|February 2, 1905
|March 6, 1982(aged 77)
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Ayn (rhymes with "mine") Rand (February 2, 1905 - March 6, 1982) She was born Alissa Zinovievna Rosenbaum, to a Jewish family in Saint Petersburg, Russia. While she grew up in Russia, she watched the Bolshevik revolution bring poverty to her middle-class family. Deciding that Communism would lead to the destruction of not only Russia, but the world, she acquired a visa to visit some relatives in Chicago. Once there she vowed never to return to Russia. She then moved to Los Angeles and changed her name to Ayn Rand to protect her family back in Russia.
Ayn Rand was a staunch advocate for capitalism and individuality during the 20th century. Her experience in the Soviet Union before immigrating to the US showed her how a collective mindset can lead to brutality. While most of the World crept towards collective economies, she founded the Objectivist movement, wrote logical defenses of economic freedoms and individual rights, and popularized libertarian ideals.
The Objectivist movement emphasizes rational moral reasoning over subjective emotional appeals. Objectivists believe that charity must come from ones own funds, because the ends of charity do not justify using violence to collect the funds. They acknowledge that occasional emergencies call for private voluntary charity, but they believe that a long term dependency on charity leads to asymmetrical and abusive relationships. They praise the reciprocal generosity that capitalism fosters. They also celebrate the accomplishments of individuals.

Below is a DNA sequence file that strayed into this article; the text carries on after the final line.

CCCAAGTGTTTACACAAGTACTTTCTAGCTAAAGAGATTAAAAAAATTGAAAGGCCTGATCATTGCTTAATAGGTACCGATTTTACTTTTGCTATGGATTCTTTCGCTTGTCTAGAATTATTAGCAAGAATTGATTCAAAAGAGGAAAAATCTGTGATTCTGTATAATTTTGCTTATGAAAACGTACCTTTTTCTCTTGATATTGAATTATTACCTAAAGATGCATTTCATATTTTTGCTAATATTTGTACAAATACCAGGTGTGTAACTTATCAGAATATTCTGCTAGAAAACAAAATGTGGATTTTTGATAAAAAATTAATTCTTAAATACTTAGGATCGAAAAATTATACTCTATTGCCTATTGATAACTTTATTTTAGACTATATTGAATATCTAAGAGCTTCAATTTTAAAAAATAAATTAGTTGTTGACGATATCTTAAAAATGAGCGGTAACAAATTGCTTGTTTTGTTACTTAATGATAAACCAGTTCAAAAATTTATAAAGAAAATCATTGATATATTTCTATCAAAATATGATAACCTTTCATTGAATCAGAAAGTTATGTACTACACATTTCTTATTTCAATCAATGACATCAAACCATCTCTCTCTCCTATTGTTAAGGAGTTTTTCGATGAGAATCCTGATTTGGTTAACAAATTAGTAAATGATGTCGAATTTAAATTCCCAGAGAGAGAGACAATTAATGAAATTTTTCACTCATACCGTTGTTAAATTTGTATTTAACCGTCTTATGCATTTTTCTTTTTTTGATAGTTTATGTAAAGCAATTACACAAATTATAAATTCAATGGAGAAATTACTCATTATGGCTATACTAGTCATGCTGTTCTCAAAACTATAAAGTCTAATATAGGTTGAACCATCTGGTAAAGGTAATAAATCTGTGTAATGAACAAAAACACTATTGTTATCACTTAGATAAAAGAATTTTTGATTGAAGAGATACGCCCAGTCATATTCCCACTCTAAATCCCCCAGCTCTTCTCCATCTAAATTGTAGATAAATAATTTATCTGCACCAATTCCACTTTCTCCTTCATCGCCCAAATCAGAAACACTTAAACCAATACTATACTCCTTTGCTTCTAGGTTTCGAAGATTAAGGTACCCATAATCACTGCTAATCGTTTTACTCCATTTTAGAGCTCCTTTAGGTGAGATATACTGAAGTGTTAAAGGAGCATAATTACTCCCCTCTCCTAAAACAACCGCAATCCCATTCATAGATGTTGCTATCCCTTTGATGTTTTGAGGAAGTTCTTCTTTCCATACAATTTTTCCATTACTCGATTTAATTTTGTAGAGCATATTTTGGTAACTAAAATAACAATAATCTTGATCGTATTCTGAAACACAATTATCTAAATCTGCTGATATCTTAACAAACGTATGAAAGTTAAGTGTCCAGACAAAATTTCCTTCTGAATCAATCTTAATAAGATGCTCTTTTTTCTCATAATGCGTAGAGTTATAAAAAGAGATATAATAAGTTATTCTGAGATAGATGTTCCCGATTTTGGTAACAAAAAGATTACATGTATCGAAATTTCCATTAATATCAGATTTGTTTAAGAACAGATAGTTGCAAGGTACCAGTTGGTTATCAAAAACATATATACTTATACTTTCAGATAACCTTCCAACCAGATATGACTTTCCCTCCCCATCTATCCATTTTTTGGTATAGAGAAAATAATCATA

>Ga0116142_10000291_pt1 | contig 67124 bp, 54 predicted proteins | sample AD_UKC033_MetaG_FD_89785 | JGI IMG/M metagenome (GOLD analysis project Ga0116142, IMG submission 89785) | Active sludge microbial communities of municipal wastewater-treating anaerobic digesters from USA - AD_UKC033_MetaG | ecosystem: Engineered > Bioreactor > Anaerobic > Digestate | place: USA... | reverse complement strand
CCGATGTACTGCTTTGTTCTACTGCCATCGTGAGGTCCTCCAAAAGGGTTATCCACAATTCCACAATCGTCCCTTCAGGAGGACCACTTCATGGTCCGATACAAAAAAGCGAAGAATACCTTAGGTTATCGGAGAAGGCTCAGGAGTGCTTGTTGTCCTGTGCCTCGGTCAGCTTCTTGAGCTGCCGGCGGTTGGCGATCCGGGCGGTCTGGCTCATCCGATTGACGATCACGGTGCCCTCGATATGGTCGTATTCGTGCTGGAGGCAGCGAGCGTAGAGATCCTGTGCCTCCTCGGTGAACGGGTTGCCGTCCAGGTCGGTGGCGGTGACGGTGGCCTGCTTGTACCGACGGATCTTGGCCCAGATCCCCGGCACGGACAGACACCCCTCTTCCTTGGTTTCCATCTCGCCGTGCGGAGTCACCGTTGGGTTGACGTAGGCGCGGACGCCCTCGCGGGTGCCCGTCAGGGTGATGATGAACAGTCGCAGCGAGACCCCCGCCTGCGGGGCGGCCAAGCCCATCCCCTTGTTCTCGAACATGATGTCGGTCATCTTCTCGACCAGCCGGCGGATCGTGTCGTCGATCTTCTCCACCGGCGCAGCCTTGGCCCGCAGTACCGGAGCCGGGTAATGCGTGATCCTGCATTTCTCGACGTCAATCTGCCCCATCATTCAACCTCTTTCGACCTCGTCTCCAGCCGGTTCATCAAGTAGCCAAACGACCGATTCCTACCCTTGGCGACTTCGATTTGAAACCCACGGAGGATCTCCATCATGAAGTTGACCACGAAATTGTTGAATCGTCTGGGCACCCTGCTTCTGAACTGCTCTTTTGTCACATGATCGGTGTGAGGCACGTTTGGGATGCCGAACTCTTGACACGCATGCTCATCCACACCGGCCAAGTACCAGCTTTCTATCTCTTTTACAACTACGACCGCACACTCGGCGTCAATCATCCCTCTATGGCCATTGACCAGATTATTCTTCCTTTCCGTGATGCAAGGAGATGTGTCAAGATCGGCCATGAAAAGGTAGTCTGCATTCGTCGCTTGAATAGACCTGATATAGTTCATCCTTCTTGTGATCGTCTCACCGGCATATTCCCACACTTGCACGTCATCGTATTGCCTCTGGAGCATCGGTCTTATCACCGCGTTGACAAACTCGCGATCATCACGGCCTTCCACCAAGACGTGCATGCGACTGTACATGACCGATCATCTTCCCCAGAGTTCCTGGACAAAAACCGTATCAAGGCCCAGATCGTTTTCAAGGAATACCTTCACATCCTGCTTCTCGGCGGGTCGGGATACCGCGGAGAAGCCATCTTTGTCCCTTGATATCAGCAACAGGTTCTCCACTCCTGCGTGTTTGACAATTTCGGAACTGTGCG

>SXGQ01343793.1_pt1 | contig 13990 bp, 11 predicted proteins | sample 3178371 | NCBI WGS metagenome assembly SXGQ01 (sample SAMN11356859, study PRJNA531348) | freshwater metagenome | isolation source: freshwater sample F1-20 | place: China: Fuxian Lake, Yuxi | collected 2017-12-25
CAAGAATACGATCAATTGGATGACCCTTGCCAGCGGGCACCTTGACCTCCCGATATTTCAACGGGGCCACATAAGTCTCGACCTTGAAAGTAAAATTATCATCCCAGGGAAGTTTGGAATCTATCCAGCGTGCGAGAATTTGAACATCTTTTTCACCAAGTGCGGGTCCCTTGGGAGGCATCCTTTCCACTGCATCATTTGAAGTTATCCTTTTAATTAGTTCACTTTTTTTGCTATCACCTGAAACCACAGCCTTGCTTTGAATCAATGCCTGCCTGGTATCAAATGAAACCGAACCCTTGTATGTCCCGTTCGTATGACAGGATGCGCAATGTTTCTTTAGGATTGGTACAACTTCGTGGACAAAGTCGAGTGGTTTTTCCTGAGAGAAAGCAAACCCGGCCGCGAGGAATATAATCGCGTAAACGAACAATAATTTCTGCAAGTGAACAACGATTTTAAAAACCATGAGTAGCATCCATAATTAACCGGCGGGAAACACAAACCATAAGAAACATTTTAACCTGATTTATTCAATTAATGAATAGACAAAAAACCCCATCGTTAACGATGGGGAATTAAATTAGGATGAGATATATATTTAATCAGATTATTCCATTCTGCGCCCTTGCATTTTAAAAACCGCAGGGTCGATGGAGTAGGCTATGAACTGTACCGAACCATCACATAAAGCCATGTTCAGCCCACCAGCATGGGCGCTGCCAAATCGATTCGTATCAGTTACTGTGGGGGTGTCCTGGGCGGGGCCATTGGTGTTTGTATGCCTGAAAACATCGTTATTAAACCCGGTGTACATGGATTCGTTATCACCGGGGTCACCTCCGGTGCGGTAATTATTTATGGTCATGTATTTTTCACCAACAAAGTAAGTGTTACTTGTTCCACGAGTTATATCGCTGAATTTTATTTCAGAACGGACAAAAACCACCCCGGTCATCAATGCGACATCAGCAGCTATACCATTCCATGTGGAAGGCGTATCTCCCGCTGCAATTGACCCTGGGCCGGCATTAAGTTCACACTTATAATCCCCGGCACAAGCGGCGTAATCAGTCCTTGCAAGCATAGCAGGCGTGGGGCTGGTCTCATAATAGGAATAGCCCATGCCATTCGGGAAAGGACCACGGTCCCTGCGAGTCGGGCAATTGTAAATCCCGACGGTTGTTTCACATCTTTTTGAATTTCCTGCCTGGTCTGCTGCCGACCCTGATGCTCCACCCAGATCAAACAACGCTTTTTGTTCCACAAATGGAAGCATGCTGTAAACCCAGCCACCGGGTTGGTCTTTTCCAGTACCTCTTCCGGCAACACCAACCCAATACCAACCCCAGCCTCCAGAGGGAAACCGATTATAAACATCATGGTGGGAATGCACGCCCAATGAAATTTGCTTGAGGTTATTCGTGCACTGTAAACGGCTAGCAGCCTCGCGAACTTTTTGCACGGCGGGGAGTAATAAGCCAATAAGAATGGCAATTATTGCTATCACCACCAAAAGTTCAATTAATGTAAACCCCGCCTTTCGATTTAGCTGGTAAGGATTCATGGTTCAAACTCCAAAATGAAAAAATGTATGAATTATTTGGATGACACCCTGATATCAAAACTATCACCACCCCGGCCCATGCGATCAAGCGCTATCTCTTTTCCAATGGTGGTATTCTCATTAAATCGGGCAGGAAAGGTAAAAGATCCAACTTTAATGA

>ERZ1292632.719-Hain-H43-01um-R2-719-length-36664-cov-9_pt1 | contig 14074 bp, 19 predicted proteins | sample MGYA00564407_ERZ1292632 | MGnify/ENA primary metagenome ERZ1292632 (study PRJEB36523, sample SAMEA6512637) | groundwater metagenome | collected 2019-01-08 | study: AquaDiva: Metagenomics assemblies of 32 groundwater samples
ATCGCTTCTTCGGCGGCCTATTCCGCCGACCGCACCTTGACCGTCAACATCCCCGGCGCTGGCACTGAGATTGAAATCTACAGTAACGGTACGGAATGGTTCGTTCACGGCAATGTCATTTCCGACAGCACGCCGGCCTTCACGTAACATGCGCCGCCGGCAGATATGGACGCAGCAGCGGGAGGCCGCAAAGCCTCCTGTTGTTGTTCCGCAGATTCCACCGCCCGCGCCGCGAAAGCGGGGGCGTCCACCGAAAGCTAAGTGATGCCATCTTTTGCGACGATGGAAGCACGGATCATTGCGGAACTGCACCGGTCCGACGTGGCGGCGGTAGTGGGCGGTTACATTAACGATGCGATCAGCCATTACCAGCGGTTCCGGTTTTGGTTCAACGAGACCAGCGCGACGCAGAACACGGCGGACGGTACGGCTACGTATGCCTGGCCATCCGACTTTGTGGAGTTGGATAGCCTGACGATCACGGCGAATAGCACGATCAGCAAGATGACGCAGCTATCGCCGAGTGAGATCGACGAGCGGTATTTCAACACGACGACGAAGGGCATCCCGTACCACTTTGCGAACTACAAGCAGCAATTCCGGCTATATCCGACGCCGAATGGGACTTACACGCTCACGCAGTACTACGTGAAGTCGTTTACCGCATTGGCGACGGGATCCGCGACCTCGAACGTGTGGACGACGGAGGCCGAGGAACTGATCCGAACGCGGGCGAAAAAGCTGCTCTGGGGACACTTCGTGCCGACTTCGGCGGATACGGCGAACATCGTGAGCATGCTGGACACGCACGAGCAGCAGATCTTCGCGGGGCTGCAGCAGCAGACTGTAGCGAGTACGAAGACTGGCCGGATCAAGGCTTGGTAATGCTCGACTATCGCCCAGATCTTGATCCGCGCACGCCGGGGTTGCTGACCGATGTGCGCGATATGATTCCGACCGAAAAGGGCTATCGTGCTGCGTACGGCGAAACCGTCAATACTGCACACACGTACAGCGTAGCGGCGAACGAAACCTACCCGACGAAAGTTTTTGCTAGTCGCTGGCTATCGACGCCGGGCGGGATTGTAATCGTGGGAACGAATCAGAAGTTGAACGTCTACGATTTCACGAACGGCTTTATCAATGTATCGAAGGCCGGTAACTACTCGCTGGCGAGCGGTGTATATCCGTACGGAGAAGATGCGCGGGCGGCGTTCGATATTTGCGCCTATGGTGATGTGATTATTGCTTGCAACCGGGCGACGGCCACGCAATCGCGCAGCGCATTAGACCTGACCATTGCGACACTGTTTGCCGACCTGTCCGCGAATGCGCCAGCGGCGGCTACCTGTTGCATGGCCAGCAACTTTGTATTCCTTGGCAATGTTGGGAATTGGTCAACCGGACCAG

She wrote many rational explanations of Objectivist views. When asked what will become of the poor in a capitalist society, she responded, "If you wish to help them, no one would stop you." This argument challenges a socialist to put his money (as opposed to his neighbor's money) where his mouth is. She defended the right to free expression, but reminded readers that they must use their own resources and labor to express themselves. During the Civil Rights movement, Rand praised the goal of tolerance, but objected to some of the means. She praised integration, but believed that persuasion, not legislation, was the best way to integrate people in the private sector. Rand echoed Locke by declaring that all humans have identical rights regardless of their group affiliations. She pointed out that while minority groups often face challenges, the most vulnerable minority is the minority of one.
Her first published novel was We The Living, set in Russia after the Russian Revolution, a harsh portrayal of life under the new totalitarian regime of Leninism.
Her novel Anthem was written as the account of a person living within a future totalitarian society in which singular first-person pronouns such as "I" had been banned. The society had attempted to stamp out individualism in this way. The novel is the story of his escape from this society and his rediscovery of the concept of the individual.
The Fountainhead, published in 1943, was her first major commercial success. Atlas Shrugged was published in 1957 was also a major success, and was Rand's last major work of fiction. Atlas Shrugged is considered by many to be her magnum opus.
She subsequently concentrated on non-fiction writings on philosophical and economic subjects and on the Objectivist movement. Her non-fiction writings include Capitalism: The Unknown Ideal, The Virtue of Selfishness, The Romantic Manifesto, and For the New Intellectual.